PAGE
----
While Layer Cake shares some sensibilities and a certain visual styling with those other two films, its outlook has more in common with Michael Mann’s Heat (1995) one might say: a criminal trying to get out of the business, the crime going wrong, and an unstoppable transition from control and order to chaos. The main weakness of the movie, as I see it, is the undeveloped nature of too many of the non-lead characters; many do not even have cipher or type status—the dialogue and acting is fine, but without more whip-quick wit and action (see Lock, Stock ...), a greater degree of characterization or at least character interaction is necessary.
Night Watch: Based on a series of novels by Sergey Lukyanenko, Night Watch (Nochnoi dozor) is a ‘hit’ Russian fantasy-horror movie soon to be released in the U.S. by Fox. The story is, to a certain extent, simple, for it (at least the movie) incorporates many of the standard fantasy motifs. In particular it is a story of good versus evil, each of which is embodied by armies of Light and Dark. Thus we should think of Susan Cooper’s Dark is Rising series as well as, in film terms, such movies as Versus, or the whole Jedi-Sith Light-and-Dark side of the Force conflict of the Star Wars universe. Where it differs a bit is in having the Light and Dark each mediated by the Night Watch and the Day Watch—members of the Light and Dark who maintain a truce of sorts between the opposing forces. The Others are humans with supernatural abilities who then choose either the Light of the Dark, and the truce will not last forever, for a Great One is foretold, one who will tip the balance one way or the other. Savior or Antichrist? one might ask. Again, that is to say: the material is well-known—witches and vampires each make appearances, for example. Chases through subways, showdowns on rooftops—all seen before. What Night Watch has to offer is a sincere ernestness, a belief in its own project. It contains original imagery (e.g. spidery puppets, the transformation from owl to woman) and truly human interactions, even (especially!) between adversaries. It shares a lot in common with Underworld, a likewise ernest project captivated by its own mythology—Underworld was a failure, and in the end it too quickly reduced itself to Hollywood action fare, but it was an interesting if clumsy failure, one with potential. Because Night Watch is part of a trilogy, the ending is unfortunately weak, though it provides the proper setup for a sequel.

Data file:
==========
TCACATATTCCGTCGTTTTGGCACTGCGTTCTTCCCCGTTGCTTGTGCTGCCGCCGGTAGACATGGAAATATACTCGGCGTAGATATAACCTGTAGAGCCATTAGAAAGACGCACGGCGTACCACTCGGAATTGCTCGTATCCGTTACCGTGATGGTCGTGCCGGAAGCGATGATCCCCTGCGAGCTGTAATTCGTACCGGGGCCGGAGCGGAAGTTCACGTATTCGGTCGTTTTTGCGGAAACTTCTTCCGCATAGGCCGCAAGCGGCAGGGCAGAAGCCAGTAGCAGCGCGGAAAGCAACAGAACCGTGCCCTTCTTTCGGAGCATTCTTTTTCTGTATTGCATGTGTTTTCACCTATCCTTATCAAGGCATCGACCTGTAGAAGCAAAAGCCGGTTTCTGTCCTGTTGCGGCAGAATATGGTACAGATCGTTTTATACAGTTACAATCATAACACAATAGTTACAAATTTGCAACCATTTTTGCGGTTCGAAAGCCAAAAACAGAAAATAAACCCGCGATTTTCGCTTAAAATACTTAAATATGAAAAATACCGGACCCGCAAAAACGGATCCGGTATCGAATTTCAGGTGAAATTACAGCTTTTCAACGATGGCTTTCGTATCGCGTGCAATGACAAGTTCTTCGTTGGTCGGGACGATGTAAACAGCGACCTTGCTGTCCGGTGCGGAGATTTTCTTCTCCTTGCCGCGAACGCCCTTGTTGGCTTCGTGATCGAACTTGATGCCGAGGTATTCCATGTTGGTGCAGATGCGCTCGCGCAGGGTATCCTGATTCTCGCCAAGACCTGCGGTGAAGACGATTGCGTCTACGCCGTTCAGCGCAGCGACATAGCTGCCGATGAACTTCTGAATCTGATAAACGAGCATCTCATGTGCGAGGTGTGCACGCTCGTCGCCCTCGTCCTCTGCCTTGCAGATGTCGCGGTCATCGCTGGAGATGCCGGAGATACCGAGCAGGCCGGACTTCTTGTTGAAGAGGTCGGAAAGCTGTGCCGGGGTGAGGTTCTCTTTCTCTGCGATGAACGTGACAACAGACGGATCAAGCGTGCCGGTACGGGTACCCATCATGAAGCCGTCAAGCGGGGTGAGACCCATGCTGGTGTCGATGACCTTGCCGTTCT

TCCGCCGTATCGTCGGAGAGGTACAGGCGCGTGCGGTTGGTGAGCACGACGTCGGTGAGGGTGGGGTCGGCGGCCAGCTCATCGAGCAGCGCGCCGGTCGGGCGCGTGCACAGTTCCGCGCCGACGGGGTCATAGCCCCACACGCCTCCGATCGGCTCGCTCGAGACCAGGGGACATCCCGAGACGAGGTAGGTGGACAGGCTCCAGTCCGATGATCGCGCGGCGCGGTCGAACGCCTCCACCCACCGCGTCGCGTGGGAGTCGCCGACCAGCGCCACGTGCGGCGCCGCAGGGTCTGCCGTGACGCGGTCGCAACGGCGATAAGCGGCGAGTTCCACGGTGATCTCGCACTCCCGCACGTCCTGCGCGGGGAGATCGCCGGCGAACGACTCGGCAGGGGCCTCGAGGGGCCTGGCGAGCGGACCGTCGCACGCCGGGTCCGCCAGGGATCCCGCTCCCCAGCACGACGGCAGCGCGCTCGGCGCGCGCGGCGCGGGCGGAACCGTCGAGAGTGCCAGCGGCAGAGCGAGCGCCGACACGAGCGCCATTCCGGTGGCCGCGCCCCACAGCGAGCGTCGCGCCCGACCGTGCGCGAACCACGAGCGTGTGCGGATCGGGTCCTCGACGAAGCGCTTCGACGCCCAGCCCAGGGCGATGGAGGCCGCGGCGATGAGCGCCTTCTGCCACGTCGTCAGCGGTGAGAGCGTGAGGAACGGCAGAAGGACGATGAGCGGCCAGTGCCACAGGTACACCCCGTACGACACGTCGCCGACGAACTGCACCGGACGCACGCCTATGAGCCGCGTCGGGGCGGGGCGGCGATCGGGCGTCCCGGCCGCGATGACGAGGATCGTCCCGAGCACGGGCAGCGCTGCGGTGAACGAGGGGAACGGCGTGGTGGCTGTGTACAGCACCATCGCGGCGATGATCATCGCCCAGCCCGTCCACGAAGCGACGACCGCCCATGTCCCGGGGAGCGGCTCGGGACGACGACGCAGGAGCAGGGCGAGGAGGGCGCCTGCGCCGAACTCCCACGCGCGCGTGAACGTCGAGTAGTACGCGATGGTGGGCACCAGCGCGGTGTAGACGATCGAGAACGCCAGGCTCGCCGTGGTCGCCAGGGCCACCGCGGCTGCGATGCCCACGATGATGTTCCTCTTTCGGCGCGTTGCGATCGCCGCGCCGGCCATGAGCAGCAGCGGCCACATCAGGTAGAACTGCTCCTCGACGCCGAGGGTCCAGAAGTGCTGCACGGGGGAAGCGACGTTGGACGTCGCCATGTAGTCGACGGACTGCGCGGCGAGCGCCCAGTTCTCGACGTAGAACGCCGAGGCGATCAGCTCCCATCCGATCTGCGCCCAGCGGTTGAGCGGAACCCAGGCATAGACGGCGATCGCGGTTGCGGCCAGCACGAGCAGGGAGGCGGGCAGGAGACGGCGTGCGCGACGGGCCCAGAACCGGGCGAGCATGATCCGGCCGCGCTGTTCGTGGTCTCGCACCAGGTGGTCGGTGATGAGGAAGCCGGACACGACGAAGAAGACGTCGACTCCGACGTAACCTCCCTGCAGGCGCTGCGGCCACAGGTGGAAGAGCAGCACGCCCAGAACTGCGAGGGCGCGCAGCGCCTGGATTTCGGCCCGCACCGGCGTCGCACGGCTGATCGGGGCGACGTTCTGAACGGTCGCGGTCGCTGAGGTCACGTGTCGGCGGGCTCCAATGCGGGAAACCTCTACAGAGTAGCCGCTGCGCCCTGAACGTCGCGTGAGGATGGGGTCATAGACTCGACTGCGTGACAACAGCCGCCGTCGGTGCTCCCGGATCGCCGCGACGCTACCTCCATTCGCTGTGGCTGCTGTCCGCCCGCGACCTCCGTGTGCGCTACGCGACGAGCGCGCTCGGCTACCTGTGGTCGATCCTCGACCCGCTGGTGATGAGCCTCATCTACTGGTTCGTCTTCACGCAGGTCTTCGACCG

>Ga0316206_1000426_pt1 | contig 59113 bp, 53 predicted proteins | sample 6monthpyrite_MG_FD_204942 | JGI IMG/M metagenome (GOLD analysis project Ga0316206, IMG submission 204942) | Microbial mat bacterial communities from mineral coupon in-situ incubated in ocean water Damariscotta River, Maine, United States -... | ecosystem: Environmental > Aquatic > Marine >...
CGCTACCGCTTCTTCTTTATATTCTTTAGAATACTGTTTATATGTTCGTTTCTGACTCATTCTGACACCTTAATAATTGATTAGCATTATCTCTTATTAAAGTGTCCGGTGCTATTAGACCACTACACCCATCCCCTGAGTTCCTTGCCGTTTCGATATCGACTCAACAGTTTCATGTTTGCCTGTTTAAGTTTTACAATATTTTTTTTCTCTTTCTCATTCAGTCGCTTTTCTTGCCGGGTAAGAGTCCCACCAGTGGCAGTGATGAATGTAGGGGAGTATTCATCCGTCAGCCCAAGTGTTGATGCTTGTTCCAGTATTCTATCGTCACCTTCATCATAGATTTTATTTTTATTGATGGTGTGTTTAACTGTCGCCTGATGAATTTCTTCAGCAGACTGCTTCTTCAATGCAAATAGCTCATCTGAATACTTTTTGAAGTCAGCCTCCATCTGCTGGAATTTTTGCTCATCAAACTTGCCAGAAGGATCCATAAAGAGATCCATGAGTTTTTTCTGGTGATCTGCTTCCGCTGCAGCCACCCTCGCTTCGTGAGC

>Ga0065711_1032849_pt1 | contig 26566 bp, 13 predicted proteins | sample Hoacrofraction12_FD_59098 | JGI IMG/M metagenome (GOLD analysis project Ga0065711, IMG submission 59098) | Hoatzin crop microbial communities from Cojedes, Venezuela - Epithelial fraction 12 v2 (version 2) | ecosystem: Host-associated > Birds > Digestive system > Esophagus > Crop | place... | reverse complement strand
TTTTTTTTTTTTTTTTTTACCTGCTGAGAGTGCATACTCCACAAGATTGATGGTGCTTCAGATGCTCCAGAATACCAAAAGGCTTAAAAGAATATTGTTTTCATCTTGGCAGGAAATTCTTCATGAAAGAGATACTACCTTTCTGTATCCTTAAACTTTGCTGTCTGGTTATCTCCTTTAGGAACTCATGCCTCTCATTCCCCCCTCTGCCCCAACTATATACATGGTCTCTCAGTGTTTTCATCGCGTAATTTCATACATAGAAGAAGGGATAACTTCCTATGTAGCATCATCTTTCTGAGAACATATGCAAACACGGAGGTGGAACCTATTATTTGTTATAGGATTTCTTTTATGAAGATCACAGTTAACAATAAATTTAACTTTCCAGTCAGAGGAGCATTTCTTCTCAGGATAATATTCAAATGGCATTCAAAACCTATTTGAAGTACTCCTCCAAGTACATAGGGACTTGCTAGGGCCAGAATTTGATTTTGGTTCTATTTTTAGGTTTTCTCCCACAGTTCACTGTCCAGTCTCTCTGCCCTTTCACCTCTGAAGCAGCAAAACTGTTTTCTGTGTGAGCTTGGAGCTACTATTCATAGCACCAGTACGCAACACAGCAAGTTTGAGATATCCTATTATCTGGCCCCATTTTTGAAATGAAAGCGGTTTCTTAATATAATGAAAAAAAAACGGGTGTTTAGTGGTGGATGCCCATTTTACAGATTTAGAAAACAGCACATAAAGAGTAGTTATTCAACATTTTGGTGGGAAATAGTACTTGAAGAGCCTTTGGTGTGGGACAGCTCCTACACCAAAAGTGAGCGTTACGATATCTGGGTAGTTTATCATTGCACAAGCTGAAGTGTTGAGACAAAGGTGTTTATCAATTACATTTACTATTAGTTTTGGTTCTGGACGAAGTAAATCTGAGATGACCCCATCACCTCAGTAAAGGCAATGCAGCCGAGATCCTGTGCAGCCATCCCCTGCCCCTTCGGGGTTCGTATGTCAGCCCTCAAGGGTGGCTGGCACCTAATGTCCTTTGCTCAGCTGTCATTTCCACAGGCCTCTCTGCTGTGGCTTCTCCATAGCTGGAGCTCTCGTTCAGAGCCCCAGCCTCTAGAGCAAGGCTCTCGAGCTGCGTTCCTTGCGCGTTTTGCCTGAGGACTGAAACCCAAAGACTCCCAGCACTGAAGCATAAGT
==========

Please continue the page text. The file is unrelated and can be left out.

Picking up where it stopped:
News: Is she dead or not? Yesterday reports were made of a confession, that one of those in custody would lead authorities to her body, but today ... no, no, no. And guess what ... once again it was the top story on numerous serious news sites. I am beating a dead horse (there was a horse race today, too ... I do not care about that either), but this is rather insane—Natalee Holloway is getting more news time than Michael Jackson these days.
Where are our priorities?
—June 11 2005